Author + information
- Received February 1, 1995
- Revision received June 1, 1995
- Accepted June 7, 1995
- Published online November 1, 1995.
- Louise Pilote, MD, MPHa,
- Martial G. Bourassa, MD, FACCa,*,
- Constance Bacon, EdMa,
- James Bost, PhDa,†,
- Katherine Detre, MD, DrPH, FACCa,†,
- Daniel B. Mark, MD, MPH, FACCa,‡,
- Bertram Pitt, MD, FACCa,§,
- Guy Reeder, MD, FACCa,f,
- William J. Rogers, MD, FACCa,#,
- Thomas Ryan, MD, FACCa,¶,
- Leonard Schwartz, MD, FACCa,**,
- Hugh Smith, MD, FACCa,f,
- Patrick Whitlow, MD, FACCa,††,
- Robert Wiens, MD, FACCa,‡‡ and
- Mark A. Hlatky, MD, FACCa,*
- ↵*Address for correspondence:Dr. Mark A. Hlatky, Stanford University School of Medicine, HRP Redwood Building, Room 264, Stanford, California 94305-5092.
Objectives. This study compared functional status in Americans and Canadians with and without prior symptoms of heart disease to separate the effects of medical care from nonmedical factors.
Background. Coronary angiography and revascularization are used more often in the United States than in Canada, yet rates of mortality and myocardial infarction are similar in the two countries. Recent data suggest that functional status after myocardial infarction is better among Americans than Canadians, but it is uncertain whether this difference is due to medical care or nonmedical factors.
Methods. Quality of life was measured in patients enrolled in seven American and one Canadian site in the Bypass Angioplasty Revascularization Investigation. Prior symptoms of heart disease were defined as angina, myocardial infarction or congestive heart failure before the episode of illness leading to randomization. Functional status was measured with the Duke Activity Status Index and overall emotional and social health using Medical Outcome Study measures on the basis of patient status before the index episode of acute ischemic heart disease.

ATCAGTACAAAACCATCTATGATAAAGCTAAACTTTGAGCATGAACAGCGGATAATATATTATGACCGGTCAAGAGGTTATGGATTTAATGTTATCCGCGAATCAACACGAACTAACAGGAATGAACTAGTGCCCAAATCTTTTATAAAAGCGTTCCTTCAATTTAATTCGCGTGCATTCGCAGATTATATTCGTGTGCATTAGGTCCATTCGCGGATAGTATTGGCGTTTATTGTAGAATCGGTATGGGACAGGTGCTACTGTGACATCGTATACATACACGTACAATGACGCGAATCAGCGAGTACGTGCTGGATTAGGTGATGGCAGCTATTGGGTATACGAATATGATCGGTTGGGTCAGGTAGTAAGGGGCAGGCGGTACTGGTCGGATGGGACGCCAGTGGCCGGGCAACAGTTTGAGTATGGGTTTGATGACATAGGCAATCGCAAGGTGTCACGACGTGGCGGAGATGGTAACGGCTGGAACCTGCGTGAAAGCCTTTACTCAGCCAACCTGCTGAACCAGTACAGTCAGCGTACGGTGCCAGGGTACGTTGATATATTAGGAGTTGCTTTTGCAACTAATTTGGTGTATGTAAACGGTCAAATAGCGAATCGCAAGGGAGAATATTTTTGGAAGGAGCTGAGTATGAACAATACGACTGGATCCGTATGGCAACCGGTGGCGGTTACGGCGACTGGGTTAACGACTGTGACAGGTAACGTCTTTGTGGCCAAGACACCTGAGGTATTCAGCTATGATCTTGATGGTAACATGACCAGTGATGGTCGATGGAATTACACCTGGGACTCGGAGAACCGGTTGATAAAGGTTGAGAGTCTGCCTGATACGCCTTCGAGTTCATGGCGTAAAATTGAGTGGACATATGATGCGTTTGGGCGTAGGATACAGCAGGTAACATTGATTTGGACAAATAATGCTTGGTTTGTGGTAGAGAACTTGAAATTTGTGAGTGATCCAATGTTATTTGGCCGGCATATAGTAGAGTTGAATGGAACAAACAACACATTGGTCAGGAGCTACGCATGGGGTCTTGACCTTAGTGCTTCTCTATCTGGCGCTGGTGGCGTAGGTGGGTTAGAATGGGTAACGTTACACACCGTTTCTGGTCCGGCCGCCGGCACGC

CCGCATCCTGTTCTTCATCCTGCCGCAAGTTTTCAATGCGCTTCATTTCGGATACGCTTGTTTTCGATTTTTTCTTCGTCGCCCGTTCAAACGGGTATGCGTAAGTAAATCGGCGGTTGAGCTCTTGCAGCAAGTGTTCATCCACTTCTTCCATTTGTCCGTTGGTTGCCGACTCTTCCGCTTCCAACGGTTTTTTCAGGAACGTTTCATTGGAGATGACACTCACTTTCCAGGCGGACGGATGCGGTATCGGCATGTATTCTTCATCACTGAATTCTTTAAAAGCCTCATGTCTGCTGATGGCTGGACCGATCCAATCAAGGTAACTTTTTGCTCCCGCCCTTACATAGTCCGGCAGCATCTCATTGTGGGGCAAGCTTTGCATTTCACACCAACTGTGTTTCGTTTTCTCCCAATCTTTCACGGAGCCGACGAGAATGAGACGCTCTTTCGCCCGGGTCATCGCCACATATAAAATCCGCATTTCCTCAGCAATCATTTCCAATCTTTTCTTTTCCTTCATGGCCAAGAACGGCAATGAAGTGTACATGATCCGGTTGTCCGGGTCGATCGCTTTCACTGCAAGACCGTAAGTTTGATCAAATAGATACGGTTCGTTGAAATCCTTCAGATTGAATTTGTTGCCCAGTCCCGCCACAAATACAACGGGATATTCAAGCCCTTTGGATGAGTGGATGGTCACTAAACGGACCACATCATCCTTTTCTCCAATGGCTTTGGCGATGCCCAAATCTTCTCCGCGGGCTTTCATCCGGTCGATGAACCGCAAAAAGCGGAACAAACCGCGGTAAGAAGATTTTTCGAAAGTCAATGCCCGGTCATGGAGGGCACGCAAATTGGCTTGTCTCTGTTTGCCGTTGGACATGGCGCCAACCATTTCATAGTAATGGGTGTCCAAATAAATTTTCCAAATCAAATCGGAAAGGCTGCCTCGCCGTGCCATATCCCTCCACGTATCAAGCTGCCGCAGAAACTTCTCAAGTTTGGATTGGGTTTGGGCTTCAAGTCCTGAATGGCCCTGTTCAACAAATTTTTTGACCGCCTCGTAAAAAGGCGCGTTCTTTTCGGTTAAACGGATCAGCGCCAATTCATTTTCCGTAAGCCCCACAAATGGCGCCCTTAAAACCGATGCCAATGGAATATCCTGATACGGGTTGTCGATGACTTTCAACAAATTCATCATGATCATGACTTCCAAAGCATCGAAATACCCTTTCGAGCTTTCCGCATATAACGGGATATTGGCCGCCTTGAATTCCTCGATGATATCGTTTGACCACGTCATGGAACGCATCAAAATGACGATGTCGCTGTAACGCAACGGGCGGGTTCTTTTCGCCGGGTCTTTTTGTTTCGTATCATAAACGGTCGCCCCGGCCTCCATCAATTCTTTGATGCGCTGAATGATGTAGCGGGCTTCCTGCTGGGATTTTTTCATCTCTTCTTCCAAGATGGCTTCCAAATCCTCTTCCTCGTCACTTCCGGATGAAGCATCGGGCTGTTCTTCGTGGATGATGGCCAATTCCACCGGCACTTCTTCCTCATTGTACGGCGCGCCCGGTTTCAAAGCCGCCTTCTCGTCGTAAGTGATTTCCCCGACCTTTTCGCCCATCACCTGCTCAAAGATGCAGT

Results. Quality of life was generally better in the 934 Americans than in the 278 Canadians, with overall health rated as excellent or very good in 30% of Americans versus 20% of Canadians (p = 0.0001), higher median Duke Activity Status Index scores (16 vs. 13.5, p = 0.03) but equivalent emotional health (76 vs. 76, p = 0.74) and social health scores (100 vs. 80, p = 0.07). Among the 350 patients without prior symptoms of heart disease, Americans and Canadians had similar overall health, Duke Activity Status Index and emotional and social health scores. However, of the 860 patients with previous symptoms of heart disease, Americans had higher overall health (p = 0.0001) and Duke Activity Status Index scores (p = 0.0008) but similar emotional and social health scores. The results were essentially unchanged after statistical adjustment for potential confounding factors.
Conclusions. The functional status of patients without prior symptoms of heart disease is similar in Americans and Canadians. However, among patients with previous symptomatic heart disease, functional status is higher in Americans than in Canadians. This difference may be due to different patterns of medical management of heart disease in the two countries.
This study was supported by a grant from the Robert Wood Johnson Foundation, Princeton, New Jersey; Grant HL 38610 from the National Heart, Lung, and Blood Institute, National Institutes of Health, Bethesda, Maryland; Grants HS-06503 and HS-08362 from the Agency for Health Care Policy and Research. Rockville, Maryland; and a grant from the Heart and Stroke Foundation of Canada, Ottawa, Ontario, Canada.
- Received February 1, 1995.
- Revision received June 1, 1995.
- Accepted June 7, 1995.
- American College of Cardiology